Diagnostic Considerations
Conditions that should be considered in the diagnosis of pediatric varicella include the following:

Drug reactions Insect bites Measles Meningococcemia (can be confused with hemorrhagic varicella) Other common viral exanthems (eg, coxsackievirus, echovirus) Smallpox (no cases since 1949; virus officially destroyed in 1996) Papular urticaria Dermatitis herpetiformis Eczema herpeticum

Differential Diagnoses

Contact Dermatitis Encephalitis Enteroviral Infections Henoch-Schonlein Purpura Herpes Simplex Herpes Simplex Virus Infection Herpes Zoster Impetigo Impetigo Pediatrics, Hand-Foot-and-Mouth Disease Scabies Stevens-Johnson Syndrome Toxic Shock Syndrome Urticaria

Approach Considerations
In general, laboratory studies are unnecessary for diagnosis, because varicella is clinically obvious. However, some tests and procedures may be helpful in confirming the diagnosis or identifying complications. Imaging studies are typically not required for varicella unless secondary complications are a concern (eg, chest radiography for varicella pneumonia). Go to Chickenpox for complete nonpediatric information on this topic.

Blood Studies
White blood cell count
Most children with varicella have leukopenia in the first 3 days, followed by leukocytosis. Marked leukocytosis may indicate a secondary bacterial infection but is not a dependable sign. Most children with significant secondary bacterial infections do not have leukocytosis; neutrophilic leukocytosis and neutrophilia occur in only a few cases involving serious bacterial infections. Investigations cannot be relied on to diagnose or exclude bacterial infection.

Alanine aminotransferase level

Significant elevations of alanine aminotransferase (ALT) occur in 20-50% of children and adolescents with varicella complicated by hepatitis, but elevations return to normal within one month in almost all cases.

Tzanck smear
A Tzanck smear involves scraping the base of the lesions and then staining the scrapings to demonstrate multinucleated giant cells. The presence of multinucleated giant cells suggests a herpes virus infection but is not specific for varicella-zoster virus. Infections with other herpes viruses, such as herpesvirus 1 and 2, also display similar multinucleated giant cells. Thus, this finding is not sufficiently sensitive or specific for varicella and should be replaced by the more specific immunohistochemical staining of such scrapings, if available.

Immunohistochemical staining
Immunohistochemical staining of skin lesion scrapings can confirm varicella. The procedure is useful for high-risk patients who require rapid confirmation.

Serologic Studies
Serology is mainly used to confirm past infection to assess a patients susceptibility status. This helps determine preventive treatment requirements for an adolescent or adult who has been exposed to varicella.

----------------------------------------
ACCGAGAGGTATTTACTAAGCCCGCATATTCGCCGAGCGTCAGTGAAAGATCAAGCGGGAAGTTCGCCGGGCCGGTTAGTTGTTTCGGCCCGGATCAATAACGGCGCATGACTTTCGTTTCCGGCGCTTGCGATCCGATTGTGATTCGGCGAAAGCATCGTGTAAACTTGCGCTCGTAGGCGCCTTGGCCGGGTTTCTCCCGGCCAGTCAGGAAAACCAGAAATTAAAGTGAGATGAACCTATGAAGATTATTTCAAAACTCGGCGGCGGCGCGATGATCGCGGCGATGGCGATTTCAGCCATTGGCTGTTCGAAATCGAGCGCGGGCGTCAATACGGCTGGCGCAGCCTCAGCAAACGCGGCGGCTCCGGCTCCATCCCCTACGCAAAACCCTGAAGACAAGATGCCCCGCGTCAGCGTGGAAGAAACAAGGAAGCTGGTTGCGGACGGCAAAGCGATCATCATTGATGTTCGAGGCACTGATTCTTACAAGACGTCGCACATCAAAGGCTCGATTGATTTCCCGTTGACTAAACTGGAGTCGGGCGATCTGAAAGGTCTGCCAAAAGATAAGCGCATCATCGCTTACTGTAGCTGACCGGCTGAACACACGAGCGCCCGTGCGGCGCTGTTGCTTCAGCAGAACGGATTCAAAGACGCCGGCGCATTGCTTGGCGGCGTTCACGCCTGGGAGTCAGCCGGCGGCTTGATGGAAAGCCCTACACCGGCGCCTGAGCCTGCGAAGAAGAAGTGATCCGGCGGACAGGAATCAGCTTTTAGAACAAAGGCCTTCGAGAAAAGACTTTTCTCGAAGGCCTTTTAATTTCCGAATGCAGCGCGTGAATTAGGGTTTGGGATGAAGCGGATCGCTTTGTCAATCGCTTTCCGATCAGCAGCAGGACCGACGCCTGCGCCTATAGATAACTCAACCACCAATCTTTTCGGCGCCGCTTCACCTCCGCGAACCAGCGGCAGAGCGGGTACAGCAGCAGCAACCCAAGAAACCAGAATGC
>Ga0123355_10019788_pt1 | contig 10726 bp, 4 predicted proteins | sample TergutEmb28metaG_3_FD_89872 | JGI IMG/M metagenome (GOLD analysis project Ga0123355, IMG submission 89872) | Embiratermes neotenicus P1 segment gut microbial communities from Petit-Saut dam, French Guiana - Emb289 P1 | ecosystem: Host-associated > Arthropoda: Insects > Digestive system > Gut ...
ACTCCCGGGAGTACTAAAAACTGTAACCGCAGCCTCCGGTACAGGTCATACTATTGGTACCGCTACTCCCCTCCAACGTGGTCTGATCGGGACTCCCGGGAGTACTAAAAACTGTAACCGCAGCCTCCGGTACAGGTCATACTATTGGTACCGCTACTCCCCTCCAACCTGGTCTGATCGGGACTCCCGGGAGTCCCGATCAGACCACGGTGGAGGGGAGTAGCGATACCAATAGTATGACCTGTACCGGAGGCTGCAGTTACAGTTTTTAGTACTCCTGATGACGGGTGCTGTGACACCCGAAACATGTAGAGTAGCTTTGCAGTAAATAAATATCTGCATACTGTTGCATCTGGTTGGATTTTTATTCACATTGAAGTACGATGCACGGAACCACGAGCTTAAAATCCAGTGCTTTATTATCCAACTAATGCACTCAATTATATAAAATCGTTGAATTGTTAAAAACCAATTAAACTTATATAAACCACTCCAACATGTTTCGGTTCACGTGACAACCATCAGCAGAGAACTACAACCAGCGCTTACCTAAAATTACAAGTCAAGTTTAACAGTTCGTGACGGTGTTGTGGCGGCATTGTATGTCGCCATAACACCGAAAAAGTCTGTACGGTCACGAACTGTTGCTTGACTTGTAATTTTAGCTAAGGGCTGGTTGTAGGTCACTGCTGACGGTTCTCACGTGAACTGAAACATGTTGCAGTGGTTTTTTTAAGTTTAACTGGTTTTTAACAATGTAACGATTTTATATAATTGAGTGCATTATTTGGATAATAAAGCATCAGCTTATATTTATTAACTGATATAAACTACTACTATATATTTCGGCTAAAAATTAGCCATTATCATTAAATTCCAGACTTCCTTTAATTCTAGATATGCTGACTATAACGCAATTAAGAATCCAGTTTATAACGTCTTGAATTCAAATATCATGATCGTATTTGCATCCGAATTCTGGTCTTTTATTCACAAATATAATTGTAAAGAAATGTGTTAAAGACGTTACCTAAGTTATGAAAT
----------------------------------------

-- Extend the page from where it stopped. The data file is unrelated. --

Among the many serologic studies, the most sensitive are the indirect fluorescent antibody (IFA), fluorescent antibody to membrane antigen (FAMA), neutralization test (NT), and radioimmunoassay (RIA). These time-consuming tests require specialized equipment that renders them unsuitable for routine use. Commercially available latex agglutination (LA) and enzyme-linked immunosorbent assay (ELISA) tests are sensitive and rapid. Although the complement fixation test is often used, its sensitivity is low.

Polymerase Chain Reaction

Polymerase chain reaction (PCR) examination of skin scrapings is quick and sensitive. This test is replacing other methods as the equipment becomes more widely available.

Bacterial culture of lesions may be indicated if signs of superinfection are present.

Chest Radiography
Children with high temperatures and respiratory signs should have chest radiography to confirm or exclude pneumonia. Chest radiographic findings may be normal or may show diffuse bilateral nodular infiltrates in primary varicella pneumonia. Radiography may also detect focal infiltrates suggestive of secondary bacterial pneumonia.

Lumbar Puncture
Children with neurological signs should have their cerebrospinal fluid (CSF) examined. The CSF of patients with varicella encephalitis may have few or as many as 100 cells that are polymorphonuclear or mononuclear, depending on the timing of the lumbar puncture. Glucose levels are within the reference range. Protein levels are within the reference range or are slightly elevated.

Approach Considerations
Treatment approaches include supportive measures, antiviral therapy, administration of varicella zoster immune globulin (VZIG), and management of secondary bacterial infection. Early recognition of secondary bacterial infection and appropriate follow-up are major issues. Failure to recognize occult infection may result in serious illness and even death. Isolate patients with varicella because the disease is highly contagious and airborne spread can occur. Isolation is especially important if the hospital also admits patients who are immunocompromised because their exposure to the disease can be serious and even fatal. Go to Chickenpox for complete nonpediatric information on this topic.

Supportive Therapy